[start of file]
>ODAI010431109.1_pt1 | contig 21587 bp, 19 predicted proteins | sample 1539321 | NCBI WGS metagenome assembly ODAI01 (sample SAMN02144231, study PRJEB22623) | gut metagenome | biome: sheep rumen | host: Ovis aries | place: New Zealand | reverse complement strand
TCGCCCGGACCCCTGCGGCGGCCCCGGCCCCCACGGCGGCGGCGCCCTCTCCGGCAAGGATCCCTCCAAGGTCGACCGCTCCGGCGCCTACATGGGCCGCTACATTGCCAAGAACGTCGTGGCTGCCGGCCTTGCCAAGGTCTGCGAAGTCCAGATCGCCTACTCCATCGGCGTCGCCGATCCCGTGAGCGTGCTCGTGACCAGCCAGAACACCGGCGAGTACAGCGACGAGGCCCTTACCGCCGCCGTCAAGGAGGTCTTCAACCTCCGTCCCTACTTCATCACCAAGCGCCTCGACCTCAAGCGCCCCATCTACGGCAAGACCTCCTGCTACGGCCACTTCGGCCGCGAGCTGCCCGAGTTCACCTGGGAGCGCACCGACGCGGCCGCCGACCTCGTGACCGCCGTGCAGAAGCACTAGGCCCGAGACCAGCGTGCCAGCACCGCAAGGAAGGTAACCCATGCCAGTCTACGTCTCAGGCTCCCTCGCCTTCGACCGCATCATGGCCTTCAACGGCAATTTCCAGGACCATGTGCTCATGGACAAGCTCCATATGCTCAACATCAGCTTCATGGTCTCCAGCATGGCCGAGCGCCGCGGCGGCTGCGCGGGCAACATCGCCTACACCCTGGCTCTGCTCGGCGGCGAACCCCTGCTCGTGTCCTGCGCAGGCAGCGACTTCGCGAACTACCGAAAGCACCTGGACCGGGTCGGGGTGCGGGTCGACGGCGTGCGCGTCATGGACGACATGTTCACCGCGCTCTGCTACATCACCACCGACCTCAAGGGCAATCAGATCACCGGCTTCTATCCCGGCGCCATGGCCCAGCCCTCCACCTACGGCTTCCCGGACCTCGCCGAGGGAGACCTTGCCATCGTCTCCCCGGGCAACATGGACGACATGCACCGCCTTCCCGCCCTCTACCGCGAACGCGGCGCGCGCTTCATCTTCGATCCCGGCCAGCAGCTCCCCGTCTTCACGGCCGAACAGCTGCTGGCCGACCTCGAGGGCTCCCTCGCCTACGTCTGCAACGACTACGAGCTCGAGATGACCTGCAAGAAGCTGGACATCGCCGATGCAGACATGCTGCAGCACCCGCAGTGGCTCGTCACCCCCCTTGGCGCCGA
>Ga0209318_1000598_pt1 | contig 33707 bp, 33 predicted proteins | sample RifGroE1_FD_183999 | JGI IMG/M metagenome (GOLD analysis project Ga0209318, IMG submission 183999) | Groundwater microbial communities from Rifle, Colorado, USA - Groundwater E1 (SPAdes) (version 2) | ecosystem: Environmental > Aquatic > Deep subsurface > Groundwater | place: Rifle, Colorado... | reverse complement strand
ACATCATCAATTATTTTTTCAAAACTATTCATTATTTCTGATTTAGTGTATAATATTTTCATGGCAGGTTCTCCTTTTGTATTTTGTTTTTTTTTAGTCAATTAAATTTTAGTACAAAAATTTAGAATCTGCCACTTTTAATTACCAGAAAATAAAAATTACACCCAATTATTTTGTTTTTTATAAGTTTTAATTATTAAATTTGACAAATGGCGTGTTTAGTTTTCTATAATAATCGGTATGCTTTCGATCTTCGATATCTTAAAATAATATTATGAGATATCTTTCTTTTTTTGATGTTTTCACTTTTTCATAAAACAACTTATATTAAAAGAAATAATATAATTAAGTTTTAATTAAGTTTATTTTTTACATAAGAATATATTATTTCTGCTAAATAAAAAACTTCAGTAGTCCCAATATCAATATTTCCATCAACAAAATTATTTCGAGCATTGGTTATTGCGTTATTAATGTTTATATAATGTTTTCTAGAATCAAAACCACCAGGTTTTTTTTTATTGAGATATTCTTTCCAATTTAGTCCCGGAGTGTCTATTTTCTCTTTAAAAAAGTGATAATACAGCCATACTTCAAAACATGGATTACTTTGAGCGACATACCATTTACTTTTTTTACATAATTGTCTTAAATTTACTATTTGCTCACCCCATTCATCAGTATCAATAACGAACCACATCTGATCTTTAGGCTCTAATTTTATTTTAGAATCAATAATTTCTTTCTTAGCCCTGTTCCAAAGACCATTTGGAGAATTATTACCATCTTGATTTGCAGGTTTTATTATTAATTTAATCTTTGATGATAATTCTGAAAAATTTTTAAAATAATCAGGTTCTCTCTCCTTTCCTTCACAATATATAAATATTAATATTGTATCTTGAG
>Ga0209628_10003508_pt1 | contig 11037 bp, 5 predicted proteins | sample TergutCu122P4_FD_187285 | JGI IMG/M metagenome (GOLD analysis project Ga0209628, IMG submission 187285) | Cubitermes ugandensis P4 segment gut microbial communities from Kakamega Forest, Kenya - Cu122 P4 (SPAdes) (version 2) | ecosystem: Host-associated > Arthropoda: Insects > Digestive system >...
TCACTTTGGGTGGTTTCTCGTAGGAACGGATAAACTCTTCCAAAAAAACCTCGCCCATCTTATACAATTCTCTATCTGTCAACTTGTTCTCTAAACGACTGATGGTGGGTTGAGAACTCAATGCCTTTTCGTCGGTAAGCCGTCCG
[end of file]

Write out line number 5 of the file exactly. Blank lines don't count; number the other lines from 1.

>Ga0209628_10003508_pt1 | contig 11037 bp, 5 predicted proteins | sample TergutCu122P4_FD_187285 | JGI IMG/M metagenome (GOLD analysis project Ga0209628, IMG submission 187285) | Cubitermes ugandensis P4 segment gut microbial communities from Kakamega Forest, Kenya - Cu122 P4 (SPAdes) (version 2) | ecosystem: Host-associated > Arthropoda: Insects > Digestive system >...